Embry-Riddle Aeronautical University master’s graduate Gen. Charles Q. Brown Jr. was unanimously confirmed June 9 by the U.S. Senate to become the first black U.S. Air Force chief of staff, the college noted.
Millions of viewers watched a video Brown recently posted to social media about the challenges he faced rising through the military ranks as an African American.
Brown is a 1995 aeronautical science program graduate and a military pilot with over 2,900 flying hours—including 130 combat hours—the school noted. His recent post as commander of the Pacific Air Forces topped a career that includes directing the Pacific Air Combat Operations staff at Joint Base Pearl Harbor-Hickam, Hawaii, where he directed thousands of Air Force personnel at a base that prides itself on “maximum mission readiness.”
Embry-Riddle President Barry Butler said Brown was an “inspiration” to the school and praised him for his perseverance, achievements as a pilot and commander, and his continuing dedication to service.”
George Floyd’s May 25 killing by police prompted Brown to speak out about racial injustice. More than 3 million viewers learned of the pilot’s thoughts during a heartfelt video he posted June 5 as the nation grappled with civil unrest following the tragic death.
“Here’s what I’m thinking about. I’m thinking about how full I am with emotion, not just for George Floyd, but [for] the many African Americans that have suffered the same fate as George Floyd,” he began.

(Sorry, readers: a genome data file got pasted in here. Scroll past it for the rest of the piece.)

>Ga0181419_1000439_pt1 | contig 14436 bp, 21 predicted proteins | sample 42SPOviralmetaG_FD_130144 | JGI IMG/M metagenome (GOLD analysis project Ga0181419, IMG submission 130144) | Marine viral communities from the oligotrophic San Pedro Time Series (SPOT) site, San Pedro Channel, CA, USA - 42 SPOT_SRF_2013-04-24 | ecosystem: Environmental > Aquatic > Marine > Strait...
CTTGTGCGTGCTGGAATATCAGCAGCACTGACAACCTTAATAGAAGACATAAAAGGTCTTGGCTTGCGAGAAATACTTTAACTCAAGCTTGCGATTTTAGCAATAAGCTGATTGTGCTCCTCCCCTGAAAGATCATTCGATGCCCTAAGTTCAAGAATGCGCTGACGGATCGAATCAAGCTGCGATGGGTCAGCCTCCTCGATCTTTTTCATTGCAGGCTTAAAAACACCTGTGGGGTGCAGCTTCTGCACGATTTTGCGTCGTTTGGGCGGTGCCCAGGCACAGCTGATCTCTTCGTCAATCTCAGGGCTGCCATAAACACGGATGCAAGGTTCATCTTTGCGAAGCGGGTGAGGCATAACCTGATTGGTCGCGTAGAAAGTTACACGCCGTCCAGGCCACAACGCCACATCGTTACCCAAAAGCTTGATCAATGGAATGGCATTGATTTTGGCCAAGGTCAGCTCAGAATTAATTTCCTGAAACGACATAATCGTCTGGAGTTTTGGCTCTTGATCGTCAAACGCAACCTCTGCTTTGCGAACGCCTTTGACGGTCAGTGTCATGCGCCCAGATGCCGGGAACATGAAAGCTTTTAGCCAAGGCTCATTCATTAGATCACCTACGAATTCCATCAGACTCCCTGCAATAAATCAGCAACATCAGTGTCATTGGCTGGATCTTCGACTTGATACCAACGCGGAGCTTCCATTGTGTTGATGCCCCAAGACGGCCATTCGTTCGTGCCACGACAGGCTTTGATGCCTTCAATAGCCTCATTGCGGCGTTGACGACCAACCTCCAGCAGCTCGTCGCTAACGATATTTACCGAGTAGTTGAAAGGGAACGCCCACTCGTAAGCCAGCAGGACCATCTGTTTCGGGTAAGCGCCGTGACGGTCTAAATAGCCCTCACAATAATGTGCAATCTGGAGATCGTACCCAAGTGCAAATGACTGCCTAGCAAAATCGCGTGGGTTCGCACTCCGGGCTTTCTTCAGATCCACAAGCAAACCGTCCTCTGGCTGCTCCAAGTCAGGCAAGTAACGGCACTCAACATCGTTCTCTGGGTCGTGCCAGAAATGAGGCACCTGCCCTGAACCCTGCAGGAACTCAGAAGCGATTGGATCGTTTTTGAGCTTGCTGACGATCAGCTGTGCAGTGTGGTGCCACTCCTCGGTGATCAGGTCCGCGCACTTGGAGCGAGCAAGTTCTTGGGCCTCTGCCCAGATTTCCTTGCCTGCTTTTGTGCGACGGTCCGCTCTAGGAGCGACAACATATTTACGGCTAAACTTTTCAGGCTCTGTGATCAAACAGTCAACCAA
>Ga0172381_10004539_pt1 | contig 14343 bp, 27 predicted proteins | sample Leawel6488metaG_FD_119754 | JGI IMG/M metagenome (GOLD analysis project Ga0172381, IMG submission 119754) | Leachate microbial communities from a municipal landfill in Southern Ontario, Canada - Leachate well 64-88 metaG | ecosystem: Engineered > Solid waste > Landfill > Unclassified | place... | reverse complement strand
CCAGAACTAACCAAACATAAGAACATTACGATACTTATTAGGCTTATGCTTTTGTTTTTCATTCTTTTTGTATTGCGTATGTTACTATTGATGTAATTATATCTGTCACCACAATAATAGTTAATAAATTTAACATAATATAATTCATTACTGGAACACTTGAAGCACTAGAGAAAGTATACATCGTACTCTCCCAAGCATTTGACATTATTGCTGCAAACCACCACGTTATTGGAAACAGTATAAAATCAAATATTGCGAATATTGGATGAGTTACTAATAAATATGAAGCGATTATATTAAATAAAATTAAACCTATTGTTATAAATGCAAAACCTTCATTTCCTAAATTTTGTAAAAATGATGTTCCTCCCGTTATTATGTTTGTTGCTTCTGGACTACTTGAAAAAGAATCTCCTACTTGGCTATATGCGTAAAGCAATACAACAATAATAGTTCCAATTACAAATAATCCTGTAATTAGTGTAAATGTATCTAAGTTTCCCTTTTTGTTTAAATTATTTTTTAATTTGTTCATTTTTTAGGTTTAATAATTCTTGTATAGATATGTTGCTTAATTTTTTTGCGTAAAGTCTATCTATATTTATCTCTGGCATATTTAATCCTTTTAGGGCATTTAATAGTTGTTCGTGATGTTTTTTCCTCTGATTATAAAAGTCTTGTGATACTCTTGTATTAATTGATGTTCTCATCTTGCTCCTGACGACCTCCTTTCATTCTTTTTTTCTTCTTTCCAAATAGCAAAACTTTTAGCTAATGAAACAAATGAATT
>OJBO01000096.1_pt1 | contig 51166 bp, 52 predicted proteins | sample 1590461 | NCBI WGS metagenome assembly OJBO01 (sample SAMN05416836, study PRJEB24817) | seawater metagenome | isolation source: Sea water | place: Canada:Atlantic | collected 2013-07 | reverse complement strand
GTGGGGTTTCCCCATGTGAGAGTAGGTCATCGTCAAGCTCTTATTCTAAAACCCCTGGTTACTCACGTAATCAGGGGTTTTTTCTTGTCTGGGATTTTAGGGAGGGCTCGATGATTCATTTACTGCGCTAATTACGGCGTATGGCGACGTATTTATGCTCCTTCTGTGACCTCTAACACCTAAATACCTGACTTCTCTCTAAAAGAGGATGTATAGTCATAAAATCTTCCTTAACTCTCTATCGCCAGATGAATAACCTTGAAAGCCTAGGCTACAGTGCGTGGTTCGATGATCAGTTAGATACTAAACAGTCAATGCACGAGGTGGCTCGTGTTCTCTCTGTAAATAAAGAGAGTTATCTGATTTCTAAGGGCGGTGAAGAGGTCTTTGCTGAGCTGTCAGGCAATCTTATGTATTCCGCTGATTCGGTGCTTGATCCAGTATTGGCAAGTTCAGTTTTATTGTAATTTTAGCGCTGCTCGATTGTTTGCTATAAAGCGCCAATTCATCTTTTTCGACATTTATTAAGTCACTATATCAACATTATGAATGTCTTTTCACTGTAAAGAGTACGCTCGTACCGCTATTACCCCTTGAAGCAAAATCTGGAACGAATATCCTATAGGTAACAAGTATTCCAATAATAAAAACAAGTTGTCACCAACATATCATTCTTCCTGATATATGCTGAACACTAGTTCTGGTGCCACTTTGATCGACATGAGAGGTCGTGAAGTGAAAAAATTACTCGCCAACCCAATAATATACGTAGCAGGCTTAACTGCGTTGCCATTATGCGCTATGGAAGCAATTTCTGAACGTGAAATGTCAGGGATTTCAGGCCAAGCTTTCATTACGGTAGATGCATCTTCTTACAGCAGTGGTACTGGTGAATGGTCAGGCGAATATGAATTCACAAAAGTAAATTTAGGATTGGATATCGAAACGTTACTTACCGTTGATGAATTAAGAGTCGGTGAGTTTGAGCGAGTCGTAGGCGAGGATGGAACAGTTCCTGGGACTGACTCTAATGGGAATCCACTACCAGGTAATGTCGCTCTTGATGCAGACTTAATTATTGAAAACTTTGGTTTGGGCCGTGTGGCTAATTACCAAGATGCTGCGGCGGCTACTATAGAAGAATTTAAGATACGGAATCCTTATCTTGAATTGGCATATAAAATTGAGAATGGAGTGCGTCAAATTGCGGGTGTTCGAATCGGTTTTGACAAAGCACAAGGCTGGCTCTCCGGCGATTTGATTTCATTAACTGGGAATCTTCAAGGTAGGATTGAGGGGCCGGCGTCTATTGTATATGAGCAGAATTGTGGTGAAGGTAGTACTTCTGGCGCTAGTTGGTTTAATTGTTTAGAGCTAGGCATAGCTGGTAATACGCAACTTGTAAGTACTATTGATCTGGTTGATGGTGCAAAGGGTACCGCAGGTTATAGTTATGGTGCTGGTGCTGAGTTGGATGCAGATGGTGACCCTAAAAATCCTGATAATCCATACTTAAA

“I’m thinking about living in two worlds, each with their own perspectives and views. I’m thinking about my sister and I being the only African Americans in our entire elementary school and trying to fit in.”
He talked about the challenges he faced during high school, and into his Air Force career where he was questioned about his pilot qualifications by other military personnel.
Brown said he was pressured to perform “error-free” and to work “twice as hard” to address prejudiced expectations. Despite his stellar accomplishments, he said he still “may have fallen short” and pledged to work even harder.
“I’m thinking about how my nomination provides some hope but also comes with a heavy burden. I can’t fix centuries of racism in our country nor can I fix decades of discrimination that may have impacted members of our Air Force.”
He closed the video by vowing to make improvements. “I'm thinking about how I can make improvements personally, professionally, and institutionally, so that all airmen, both today and tomorrow, appreciate the value of diversity and can serve in an environment where they can reach their full potential.”